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A strategy for the future of nursing

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The government's principal advisor on public health nursing says she wants to banish the negative image of the profession propagated by recent reports, and bring nursing into the 21st century.

Professor Viv Bennett was unveiled as the DH's first ever director of nursing at the turn of the year, and works closely with ministers to ensure public health nursing is central to government policy. Along with Jane Cummings, chief nursing officer (CNO) for the NHS Commissioning Board, Prof Bennett's position replaces the old CNO role, which previously sat within the DH.

Nursing presence
'When the new health system was being designed, an important thing to establish was where clinical advice and professional leadership responsibilities would lie in the new landscape,' Prof Bennett explains.

'There was a lot of discussion in various journals about where there should be senior nursing presence. Out of those discussions came the view that we needed to have a CNO in the NHSCB responsible for nursing in the NHS and NHS-funded services (Ms Cummings), and we needed to have a very senior nurse within the DH to provide that clinical advice into public health and into social care (Prof Bennett).'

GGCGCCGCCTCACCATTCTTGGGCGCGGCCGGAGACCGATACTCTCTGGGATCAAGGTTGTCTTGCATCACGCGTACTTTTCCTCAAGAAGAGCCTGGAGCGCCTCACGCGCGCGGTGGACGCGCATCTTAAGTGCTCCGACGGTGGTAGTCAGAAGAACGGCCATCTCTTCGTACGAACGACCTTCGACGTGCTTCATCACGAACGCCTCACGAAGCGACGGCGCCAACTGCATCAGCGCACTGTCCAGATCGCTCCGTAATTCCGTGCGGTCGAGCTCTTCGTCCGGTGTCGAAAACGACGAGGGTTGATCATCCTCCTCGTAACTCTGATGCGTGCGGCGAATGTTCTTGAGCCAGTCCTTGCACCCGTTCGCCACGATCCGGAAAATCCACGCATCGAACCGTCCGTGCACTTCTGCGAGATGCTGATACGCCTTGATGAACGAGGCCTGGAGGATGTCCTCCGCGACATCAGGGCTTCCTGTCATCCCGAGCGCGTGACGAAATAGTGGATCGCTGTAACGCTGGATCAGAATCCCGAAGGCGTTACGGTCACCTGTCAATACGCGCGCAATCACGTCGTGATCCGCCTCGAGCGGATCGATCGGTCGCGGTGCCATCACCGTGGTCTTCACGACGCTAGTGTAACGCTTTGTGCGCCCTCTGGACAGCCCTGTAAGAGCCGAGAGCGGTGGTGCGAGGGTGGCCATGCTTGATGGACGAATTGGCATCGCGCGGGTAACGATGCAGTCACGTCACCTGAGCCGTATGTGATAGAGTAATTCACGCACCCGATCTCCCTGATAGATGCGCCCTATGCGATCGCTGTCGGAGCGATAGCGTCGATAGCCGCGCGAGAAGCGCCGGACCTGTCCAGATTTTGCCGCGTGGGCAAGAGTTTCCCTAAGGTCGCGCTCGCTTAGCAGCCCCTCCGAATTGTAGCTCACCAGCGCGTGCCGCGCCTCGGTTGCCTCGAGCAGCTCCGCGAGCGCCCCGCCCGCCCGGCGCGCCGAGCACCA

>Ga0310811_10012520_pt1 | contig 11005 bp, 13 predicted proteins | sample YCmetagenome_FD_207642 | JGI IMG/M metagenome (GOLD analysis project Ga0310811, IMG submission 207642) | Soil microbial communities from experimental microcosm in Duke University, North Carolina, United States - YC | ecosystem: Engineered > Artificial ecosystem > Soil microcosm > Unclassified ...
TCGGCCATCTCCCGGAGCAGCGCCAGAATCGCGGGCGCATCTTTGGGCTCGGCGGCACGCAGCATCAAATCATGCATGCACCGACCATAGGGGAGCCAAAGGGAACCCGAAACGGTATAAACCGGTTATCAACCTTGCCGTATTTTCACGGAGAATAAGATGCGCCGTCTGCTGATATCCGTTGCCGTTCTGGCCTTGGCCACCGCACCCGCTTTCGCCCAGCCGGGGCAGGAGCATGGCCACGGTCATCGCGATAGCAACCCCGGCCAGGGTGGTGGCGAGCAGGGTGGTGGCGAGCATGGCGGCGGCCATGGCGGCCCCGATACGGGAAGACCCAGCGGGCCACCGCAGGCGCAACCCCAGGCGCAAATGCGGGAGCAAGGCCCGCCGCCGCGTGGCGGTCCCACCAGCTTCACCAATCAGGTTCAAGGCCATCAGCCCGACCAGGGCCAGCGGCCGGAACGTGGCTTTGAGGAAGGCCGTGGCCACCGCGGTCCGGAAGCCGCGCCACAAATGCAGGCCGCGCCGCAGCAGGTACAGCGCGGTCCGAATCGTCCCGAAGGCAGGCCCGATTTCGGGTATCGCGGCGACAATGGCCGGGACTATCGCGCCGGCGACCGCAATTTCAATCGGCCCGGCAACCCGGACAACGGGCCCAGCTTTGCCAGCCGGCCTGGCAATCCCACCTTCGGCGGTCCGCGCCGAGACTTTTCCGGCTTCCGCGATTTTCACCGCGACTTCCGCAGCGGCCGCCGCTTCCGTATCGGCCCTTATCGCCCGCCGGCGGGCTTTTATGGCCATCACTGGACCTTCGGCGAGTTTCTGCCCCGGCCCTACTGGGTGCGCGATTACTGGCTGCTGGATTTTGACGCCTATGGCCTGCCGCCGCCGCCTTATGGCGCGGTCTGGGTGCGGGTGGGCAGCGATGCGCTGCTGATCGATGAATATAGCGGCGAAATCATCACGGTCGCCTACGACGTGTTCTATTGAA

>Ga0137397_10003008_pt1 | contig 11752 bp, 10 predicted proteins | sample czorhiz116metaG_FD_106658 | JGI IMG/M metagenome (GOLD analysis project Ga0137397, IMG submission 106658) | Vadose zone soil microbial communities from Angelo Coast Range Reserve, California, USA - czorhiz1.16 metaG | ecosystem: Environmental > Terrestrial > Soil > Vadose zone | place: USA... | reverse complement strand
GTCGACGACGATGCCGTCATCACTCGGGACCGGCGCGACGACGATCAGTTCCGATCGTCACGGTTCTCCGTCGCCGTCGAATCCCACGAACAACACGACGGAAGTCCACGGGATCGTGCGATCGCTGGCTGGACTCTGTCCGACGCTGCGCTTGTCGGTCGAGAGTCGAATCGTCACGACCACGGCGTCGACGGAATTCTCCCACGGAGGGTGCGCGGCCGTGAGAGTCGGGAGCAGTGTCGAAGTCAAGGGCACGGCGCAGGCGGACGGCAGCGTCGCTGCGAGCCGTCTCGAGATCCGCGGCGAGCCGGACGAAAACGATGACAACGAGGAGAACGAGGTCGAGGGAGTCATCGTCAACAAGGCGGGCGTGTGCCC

One of the first tasks to be undertaken by the country's two most senior nurses is the development of an overarching nursing strategy; a 'vision' on the future of nursing, based on six 'Cs' (see box, right), due to be published in the autumn. It follows a number of high profile reports drawing attention to cases where nursing care has fallen short, particularly with regard to the level of compassion shown.

'I think every nurse feels very bad when we see those kind of reports, and of course we need to acknowledge and address those bad things that happened,' says Prof Bennett. 'What we also need to do is get some visibility around the great things that happen every day too.

'(The vision) is to have a narrative about nursing that looks forward. We sometimes get drawn into looking back to some imagined age when things were different, and in some people's perception, better.

'But healthcare isn't like that any more. People are in hospital for a very short time, and we need to significantly develop our primary and community practitioners. It's about really being able to take it forward to what nursing is going to look like in five, 10, 20 years time.'

Community nursing
Moving more care from acute to primary settings has been part of government rhetoric for years. However, data for 2011/12 from 61 PCTs, published earlier this year, show that investment in primary care fell by £11.34 million during that time.

Prof Bennett says that although the shake-up of care delivery 'sounds like a simple thing to do', it will take time to introduce. 'What do we need in the community? We need active rehabilitation, and chief professions officers leading the work about recovery and rehabilitation,' she says.